America’s farmers have an opportunity to be “a real hero in our ability to address climate change” through improvements in productivity and climate-smart practices, but a successful climate program “has to work for agriculture.”
That was the message shared by Robert Bonnie, Under Secretary for Farm Production and Conservation (FPAC) for the U.S. Department of Agriculture (USDA), at the 37th International Sweetener Symposium yesterday.
Bonnie outlined USDA’s approach to addressing climate change through building broad, collaborative partnerships across agriculture.
“There’s so much diversity in agriculture,” Bonnie said, “that the approach to climate change can’t be one that dictates practices for low and high. It has to be modern. It has to be producer-led. It has to allow farmers, ranchers, and forest landowners to choose which practices work best for them, and then provides incentives for them to do that.”
Initiatives to reduce greenhouse gas emissions must recognize the critical role American farmers play in producing a global supply of food and fiber.
“We have to reduce emissions even while we maintain and enhance productivity. We’ve got to feed 9.5 plus billion people in the world by the middle of the century,” Bonnie explained. “U.S. agriculture is really good at productivity, and it’s really good at efficiency. That’s why I’m optimistic about the ability of U.S. farmers and U.S. forest land owners to be able to address climate change.”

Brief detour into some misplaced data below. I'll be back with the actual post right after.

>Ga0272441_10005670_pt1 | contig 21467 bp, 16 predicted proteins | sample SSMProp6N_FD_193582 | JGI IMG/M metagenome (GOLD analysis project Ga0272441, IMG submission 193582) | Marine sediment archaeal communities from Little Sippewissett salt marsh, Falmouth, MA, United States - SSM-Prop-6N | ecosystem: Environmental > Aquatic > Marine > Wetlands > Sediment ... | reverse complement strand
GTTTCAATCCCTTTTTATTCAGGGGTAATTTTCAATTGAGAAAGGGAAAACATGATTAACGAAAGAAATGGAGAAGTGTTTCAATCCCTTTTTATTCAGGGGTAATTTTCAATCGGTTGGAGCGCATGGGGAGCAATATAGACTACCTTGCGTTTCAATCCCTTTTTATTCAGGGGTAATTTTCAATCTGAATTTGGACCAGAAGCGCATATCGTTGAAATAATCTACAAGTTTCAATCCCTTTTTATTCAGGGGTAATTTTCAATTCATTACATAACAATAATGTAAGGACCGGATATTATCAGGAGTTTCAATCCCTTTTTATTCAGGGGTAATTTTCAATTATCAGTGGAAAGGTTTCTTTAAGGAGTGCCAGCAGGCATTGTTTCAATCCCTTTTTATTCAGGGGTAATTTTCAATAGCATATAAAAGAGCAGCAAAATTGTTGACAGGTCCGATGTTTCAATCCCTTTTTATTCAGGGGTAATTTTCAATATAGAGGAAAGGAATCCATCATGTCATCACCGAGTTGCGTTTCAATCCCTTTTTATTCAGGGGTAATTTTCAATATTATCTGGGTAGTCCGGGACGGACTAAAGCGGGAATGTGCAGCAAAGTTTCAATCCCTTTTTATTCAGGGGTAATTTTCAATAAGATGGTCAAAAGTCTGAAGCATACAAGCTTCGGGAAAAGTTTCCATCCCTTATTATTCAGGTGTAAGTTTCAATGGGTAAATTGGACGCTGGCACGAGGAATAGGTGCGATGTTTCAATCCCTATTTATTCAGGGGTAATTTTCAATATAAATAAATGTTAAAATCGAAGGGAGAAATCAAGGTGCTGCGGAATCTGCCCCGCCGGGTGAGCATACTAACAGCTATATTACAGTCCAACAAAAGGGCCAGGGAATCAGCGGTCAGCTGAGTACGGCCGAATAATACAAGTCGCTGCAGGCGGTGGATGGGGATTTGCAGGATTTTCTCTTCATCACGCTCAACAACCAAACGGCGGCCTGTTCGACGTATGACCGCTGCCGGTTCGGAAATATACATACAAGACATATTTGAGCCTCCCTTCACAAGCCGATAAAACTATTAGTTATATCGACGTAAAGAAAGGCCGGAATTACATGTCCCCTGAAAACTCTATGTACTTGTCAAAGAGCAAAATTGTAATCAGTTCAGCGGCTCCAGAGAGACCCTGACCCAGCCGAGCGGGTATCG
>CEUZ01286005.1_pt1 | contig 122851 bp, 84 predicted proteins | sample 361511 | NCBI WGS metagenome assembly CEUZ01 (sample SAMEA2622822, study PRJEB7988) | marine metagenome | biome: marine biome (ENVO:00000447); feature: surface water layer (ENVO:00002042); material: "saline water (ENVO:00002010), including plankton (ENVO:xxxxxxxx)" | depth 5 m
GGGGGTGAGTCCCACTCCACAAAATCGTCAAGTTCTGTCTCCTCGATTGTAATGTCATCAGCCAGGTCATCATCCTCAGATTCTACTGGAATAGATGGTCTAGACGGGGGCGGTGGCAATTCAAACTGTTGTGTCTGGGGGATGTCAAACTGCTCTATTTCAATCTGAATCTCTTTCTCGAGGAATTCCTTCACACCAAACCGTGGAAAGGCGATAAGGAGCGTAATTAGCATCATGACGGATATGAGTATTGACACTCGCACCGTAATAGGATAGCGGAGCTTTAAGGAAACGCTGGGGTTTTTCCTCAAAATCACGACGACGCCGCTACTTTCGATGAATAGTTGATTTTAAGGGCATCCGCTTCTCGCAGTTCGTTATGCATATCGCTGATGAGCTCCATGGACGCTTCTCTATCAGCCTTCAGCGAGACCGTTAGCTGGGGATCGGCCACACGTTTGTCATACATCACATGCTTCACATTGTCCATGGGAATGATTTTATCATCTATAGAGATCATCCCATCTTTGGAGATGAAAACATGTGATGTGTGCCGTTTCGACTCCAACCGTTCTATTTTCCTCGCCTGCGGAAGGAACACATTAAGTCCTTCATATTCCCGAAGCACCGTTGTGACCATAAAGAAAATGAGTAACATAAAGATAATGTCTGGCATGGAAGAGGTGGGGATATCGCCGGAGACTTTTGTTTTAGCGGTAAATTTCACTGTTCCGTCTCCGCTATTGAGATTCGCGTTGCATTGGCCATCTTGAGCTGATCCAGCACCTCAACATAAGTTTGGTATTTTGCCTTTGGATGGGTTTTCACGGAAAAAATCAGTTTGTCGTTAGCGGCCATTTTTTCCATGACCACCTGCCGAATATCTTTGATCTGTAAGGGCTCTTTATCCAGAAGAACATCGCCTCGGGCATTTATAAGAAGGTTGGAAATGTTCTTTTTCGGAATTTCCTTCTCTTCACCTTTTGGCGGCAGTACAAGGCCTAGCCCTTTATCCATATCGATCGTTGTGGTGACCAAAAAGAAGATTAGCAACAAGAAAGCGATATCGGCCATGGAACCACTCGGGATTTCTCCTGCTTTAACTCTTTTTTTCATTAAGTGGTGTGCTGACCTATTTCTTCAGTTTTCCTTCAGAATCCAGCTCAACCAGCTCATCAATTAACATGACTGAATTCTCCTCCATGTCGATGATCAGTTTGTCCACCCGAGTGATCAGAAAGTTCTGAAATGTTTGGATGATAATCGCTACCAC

Thanks in part to strong federal farm policies, U.S. sugarcane and sugarbeet farmers continually invest in new research, technologies, and techniques to boost efficiency and protect our planet. U.S. sugar farmers produce 16 percent more sugar today on 11 percent less land compared to 20 years ago – and they’ve increased yield per acre by 30 percent while using fewer inputs.
U.S. sugar producers continue to expand on this work and, as part of the Food and Agriculture Climate Alliance (FACA), support voluntary and incentive-based conservation programs that promote resilience in rural communities.
Uncertainty in the farm economy has presented new risks for U.S. sugar producers. In addition to farm and trade policies that help level the global playing field, U.S. sugar farmers and workers need the Farm Bill to provide a strong safety net and affordable risk management tools.
Bonnie emphasized the importance of crop insurance as a risk management tool, saying, “crop insurance is critically important for so many folks in agriculture.” He noted that there are ways to increase crop insurance accessibility while improving the products available to farmers.
U.S. sugar producers are committed to a more sustainable future. A strong Farm Bill that preserves sound U.S. sugar policy and addresses the increased challenges facing farm producers will further this mission while protecting U.S. food production, preserving good American jobs, and supporting the local communities who rely on a vibrant U.S. sugar industry.